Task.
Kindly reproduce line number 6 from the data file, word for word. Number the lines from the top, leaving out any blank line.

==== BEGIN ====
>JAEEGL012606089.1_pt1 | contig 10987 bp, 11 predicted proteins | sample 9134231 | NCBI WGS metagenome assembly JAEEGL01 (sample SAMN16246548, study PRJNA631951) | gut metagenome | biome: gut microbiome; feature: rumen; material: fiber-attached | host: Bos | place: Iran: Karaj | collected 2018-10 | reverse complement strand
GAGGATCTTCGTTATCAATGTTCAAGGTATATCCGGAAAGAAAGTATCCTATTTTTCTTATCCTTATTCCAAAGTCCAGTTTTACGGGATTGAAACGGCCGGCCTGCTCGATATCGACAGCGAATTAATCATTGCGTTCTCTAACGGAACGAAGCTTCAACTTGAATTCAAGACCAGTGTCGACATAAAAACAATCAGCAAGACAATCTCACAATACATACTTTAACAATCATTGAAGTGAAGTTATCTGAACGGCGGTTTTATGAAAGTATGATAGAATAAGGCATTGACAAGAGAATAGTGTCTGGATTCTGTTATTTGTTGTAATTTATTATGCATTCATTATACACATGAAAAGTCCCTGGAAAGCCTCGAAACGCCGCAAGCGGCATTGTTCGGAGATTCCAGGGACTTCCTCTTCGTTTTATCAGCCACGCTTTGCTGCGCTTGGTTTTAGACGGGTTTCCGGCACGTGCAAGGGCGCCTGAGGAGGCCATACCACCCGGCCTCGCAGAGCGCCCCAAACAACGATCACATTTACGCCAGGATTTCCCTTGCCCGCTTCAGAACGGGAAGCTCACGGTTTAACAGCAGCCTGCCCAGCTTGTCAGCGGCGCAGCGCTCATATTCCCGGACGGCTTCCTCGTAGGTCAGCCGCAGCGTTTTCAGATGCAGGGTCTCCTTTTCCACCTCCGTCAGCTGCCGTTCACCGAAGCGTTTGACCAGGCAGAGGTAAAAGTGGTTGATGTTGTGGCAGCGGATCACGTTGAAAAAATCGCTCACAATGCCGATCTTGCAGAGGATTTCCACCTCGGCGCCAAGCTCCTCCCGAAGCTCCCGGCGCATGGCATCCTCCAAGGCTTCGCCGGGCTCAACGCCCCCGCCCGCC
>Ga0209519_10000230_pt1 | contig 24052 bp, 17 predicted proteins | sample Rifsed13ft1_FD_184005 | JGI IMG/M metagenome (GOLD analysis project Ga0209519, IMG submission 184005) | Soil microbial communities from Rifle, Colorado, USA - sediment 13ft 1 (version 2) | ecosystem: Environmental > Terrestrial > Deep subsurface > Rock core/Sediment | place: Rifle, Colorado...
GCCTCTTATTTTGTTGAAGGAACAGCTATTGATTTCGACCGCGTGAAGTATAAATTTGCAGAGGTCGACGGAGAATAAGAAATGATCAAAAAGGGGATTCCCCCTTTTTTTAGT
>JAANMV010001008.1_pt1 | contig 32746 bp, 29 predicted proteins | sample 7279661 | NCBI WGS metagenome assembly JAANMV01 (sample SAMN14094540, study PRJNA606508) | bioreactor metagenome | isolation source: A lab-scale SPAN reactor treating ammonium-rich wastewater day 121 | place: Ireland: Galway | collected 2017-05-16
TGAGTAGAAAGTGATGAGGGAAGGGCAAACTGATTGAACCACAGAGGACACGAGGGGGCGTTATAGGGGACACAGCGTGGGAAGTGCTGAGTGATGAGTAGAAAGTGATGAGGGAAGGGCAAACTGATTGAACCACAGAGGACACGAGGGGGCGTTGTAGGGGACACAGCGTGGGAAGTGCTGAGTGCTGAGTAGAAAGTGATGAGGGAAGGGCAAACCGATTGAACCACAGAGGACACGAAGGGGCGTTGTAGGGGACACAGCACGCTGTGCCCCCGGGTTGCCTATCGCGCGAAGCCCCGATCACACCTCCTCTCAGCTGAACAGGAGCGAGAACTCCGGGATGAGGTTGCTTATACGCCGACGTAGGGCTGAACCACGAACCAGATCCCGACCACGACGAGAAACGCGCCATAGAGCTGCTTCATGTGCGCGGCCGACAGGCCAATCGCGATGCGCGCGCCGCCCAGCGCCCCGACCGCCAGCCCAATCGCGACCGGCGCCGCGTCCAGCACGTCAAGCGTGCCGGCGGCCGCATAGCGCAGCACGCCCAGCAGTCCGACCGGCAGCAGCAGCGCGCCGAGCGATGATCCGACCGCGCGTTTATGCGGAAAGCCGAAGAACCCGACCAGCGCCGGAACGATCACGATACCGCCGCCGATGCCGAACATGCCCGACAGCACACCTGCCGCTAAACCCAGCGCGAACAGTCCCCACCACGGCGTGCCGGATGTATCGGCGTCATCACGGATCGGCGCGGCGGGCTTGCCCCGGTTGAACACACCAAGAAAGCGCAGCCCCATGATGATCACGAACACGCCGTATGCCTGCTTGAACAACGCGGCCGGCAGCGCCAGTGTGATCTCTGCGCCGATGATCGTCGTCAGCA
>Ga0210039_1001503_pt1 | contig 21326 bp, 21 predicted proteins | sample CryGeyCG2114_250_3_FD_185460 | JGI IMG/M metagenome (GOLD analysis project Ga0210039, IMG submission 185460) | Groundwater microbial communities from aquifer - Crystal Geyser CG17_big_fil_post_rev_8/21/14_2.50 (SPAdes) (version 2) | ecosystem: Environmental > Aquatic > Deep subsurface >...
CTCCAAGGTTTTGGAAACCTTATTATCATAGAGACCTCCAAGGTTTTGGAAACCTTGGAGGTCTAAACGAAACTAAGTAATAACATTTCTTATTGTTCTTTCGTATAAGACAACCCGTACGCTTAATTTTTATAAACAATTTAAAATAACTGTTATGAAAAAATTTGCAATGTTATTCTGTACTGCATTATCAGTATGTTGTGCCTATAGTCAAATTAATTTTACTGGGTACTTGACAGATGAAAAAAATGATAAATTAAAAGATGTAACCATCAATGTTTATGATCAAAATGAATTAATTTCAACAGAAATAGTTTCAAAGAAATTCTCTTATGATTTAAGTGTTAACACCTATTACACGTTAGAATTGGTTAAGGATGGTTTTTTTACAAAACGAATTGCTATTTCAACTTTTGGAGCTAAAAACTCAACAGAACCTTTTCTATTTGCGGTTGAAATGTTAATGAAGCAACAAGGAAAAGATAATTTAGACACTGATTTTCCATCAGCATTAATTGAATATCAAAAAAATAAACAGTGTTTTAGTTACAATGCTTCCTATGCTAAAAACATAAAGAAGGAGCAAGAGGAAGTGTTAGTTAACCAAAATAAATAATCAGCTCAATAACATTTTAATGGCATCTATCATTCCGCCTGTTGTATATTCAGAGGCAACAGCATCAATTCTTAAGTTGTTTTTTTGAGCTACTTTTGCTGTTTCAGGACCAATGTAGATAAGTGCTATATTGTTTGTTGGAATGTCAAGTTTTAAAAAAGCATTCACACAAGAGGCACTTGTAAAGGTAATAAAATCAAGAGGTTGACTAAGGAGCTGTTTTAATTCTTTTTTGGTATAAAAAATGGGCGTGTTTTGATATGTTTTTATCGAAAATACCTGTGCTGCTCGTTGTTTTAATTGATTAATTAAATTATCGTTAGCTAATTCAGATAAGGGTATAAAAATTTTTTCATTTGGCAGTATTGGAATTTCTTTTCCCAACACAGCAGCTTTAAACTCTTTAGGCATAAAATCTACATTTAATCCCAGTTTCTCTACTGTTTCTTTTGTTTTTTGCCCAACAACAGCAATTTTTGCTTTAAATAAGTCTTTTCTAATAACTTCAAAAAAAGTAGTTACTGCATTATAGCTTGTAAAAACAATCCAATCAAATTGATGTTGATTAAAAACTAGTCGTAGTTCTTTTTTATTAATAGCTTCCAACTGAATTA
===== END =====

TGAGTAGAAAGTGATGAGGGAAGGGCAAACTGATTGAACCACAGAGGACACGAGGGGGCGTTATAGGGGACACAGCGTGGGAAGTGCTGAGTGATGAGTAGAAAGTGATGAGGGAAGGGCAAACTGATTGAACCACAGAGGACACGAGGGGGCGTTGTAGGGGACACAGCGTGGGAAGTGCTGAGTGCTGAGTAGAAAGTGATGAGGGAAGGGCAAACCGATTGAACCACAGAGGACACGAAGGGGCGTTGTAGGGGACACAGCACGCTGTGCCCCCGGGTTGCCTATCGCGCGAAGCCCCGATCACACCTCCTCTCAGCTGAACAGGAGCGAGAACTCCGGGATGAGGTTGCTTATACGCCGACGTAGGGCTGAACCACGAACCAGATCCCGACCACGACGAGAAACGCGCCATAGAGCTGCTTCATGTGCGCGGCCGACAGGCCAATCGCGATGCGCGCGCCGCCCAGCGCCCCGACCGCCAGCCCAATCGCGACCGGCGCCGCGTCCAGCACGTCAAGCGTGCCGGCGGCCGCATAGCGCAGCACGCCCAGCAGTCCGACCGGCAGCAGCAGCGCGCCGAGCGATGATCCGACCGCGCGTTTATGCGGAAAGCCGAAGAACCCGACCAGCGCCGGAACGATCACGATACCGCCGCCGATGCCGAACATGCCCGACAGCACACCTGCCGCTAAACCCAGCGCGAACAGTCCCCACCACGGCGTGCCGGATGTATCGGCGTCATCACGGATCGGCGCGGCGGGCTTGCCCCGGTTGAACACACCAAGAAAGCGCAGCCCCATGATGATCACGAACACGCCGTATGCCTGCTTGAACAACGCGGCCGGCAGCGCCAGTGTGATCTCTGCGCCGATGATCGTCGTCAGCA